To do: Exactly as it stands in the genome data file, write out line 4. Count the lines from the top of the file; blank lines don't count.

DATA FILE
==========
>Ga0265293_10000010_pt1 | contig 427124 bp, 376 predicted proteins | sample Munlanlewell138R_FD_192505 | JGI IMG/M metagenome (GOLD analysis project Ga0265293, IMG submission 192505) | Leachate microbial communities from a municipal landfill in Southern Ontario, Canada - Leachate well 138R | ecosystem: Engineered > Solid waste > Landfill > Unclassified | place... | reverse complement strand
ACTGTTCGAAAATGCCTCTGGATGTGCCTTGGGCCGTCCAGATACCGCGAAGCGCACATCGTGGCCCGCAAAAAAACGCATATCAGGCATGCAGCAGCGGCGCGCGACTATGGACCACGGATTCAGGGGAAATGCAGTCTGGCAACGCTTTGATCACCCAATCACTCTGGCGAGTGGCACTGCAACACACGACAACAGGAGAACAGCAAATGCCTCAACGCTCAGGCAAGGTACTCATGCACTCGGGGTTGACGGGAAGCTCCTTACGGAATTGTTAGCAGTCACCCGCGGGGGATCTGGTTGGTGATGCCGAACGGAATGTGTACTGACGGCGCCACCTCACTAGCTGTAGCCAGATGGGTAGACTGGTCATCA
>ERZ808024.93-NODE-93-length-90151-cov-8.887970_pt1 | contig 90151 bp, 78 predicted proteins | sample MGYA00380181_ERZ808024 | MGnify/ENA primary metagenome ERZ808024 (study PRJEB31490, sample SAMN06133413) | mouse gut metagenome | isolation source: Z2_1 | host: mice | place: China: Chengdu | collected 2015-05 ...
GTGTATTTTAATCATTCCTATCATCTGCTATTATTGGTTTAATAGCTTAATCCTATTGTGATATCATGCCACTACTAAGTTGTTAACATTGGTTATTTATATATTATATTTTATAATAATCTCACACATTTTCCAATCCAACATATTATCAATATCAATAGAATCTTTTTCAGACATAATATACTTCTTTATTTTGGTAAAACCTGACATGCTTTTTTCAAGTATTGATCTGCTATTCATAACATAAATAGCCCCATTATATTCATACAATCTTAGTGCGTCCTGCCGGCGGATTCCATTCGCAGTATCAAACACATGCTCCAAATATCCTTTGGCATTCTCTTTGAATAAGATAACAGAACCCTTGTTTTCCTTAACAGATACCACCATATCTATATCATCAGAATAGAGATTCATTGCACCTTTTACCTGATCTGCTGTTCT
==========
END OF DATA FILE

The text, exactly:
GTGTATTTTAATCATTCCTATCATCTGCTATTATTGGTTTAATAGCTTAATCCTATTGTGATATCATGCCACTACTAAGTTGTTAACATTGGTTATTTATATATTATATTTTATAATAATCTCACACATTTTCCAATCCAACATATTATCAATATCAATAGAATCTTTTTCAGACATAATATACTTCTTTATTTTGGTAAAACCTGACATGCTTTTTTCAAGTATTGATCTGCTATTCATAACATAAATAGCCCCATTATATTCATACAATCTTAGTGCGTCCTGCCGGCGGATTCCATTCGCAGTATCAAACACATGCTCCAAATATCCTTTGGCATTCTCTTTGAATAAGATAACAGAACCCTTGTTTTCCTTAACAGATACCACCATATCTATATCATCAGAATAGAGATTCATTGCACCTTTTACCTGATCTGCTGTTCT